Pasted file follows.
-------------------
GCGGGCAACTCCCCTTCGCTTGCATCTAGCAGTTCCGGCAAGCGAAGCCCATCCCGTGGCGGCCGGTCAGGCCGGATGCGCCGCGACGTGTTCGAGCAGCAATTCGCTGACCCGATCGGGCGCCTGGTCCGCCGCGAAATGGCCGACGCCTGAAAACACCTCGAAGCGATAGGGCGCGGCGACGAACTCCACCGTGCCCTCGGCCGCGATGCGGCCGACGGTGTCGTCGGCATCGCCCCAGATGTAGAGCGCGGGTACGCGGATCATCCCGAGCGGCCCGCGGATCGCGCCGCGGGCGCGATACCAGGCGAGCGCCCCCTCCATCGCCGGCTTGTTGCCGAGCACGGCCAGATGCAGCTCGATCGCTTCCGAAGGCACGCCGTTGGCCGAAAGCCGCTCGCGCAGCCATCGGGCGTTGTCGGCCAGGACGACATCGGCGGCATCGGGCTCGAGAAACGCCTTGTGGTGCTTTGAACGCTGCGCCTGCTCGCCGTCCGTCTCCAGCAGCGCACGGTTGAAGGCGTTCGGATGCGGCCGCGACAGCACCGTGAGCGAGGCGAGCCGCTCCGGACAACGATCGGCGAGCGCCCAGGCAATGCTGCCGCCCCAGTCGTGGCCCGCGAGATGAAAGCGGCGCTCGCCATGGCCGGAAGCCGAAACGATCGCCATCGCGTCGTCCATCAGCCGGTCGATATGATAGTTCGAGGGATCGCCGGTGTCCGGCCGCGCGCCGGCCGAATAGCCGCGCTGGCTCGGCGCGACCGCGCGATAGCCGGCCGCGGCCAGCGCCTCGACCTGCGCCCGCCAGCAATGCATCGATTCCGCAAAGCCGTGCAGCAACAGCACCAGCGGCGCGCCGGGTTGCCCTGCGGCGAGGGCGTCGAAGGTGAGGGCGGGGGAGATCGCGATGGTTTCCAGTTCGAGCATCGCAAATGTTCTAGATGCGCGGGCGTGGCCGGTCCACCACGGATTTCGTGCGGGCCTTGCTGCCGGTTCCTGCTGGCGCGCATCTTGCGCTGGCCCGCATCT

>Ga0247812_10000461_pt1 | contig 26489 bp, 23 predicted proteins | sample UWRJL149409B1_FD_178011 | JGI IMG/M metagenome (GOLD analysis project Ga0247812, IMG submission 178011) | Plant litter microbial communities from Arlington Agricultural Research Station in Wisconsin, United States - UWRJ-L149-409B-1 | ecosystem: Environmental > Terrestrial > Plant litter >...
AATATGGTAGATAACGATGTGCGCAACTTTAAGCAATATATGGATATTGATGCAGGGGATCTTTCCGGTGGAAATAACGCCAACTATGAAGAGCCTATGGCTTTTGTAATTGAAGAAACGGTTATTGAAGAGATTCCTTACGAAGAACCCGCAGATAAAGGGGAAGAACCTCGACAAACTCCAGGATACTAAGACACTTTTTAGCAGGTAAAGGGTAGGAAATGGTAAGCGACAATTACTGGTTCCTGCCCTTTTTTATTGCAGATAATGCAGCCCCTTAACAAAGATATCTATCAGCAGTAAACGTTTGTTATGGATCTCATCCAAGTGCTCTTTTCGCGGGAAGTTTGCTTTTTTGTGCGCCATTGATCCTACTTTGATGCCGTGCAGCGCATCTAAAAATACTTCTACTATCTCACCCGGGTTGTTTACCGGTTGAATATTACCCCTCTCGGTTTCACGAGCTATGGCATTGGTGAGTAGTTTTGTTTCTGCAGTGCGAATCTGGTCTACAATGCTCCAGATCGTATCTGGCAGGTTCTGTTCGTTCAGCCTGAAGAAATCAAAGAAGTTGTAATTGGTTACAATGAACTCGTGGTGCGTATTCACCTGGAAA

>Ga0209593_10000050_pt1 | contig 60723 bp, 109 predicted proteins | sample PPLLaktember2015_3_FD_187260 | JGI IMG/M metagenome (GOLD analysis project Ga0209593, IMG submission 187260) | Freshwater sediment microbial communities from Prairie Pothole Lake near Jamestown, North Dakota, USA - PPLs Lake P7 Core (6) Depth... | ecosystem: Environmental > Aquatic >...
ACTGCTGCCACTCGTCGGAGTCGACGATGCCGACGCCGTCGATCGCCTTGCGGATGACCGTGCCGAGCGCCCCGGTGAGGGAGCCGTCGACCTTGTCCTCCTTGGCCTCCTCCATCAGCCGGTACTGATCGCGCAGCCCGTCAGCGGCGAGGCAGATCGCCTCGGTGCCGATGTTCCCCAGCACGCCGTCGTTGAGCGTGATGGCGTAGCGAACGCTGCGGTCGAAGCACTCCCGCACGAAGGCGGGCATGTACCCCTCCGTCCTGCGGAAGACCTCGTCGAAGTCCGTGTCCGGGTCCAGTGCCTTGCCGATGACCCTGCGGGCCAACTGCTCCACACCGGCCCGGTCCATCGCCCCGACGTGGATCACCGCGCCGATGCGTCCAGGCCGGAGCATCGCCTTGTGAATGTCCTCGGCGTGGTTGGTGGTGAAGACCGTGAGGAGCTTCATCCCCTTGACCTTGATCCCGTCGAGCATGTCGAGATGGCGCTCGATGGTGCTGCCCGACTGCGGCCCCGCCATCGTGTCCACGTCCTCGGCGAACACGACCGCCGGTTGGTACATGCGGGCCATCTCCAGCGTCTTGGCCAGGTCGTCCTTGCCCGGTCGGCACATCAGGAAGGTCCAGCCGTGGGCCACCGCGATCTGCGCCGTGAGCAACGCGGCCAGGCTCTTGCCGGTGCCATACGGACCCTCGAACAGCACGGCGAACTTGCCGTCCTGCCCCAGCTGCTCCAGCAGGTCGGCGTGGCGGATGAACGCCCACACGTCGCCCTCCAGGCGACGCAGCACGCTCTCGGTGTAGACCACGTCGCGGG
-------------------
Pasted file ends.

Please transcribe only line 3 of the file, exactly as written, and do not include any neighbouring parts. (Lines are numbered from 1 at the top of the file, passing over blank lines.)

AATATGGTAGATAACGATGTGCGCAACTTTAAGCAATATATGGATATTGATGCAGGGGATCTTTCCGGTGGAAATAACGCCAACTATGAAGAGCCTATGGCTTTTGTAATTGAAGAAACGGTTATTGAAGAGATTCCTTACGAAGAACCCGCAGATAAAGGGGAAGAACCTCGACAAACTCCAGGATACTAAGACACTTTTTAGCAGGTAAAGGGTAGGAAATGGTAAGCGACAATTACTGGTTCCTGCCCTTTTTTATTGCAGATAATGCAGCCCCTTAACAAAGATATCTATCAGCAGTAAACGTTTGTTATGGATCTCATCCAAGTGCTCTTTTCGCGGGAAGTTTGCTTTTTTGTGCGCCATTGATCCTACTTTGATGCCGTGCAGCGCATCTAAAAATACTTCTACTATCTCACCCGGGTTGTTTACCGGTTGAATATTACCCCTCTCGGTTTCACGAGCTATGGCATTGGTGAGTAGTTTTGTTTCTGCAGTGCGAATCTGGTCTACAATGCTCCAGATCGTATCTGGCAGGTTCTGTTCGTTCAGCCTGAAGAAATCAAAGAAGTTGTAATTGGTTACAATGAACTCGTGGTGCGTATTCACCTGGAAA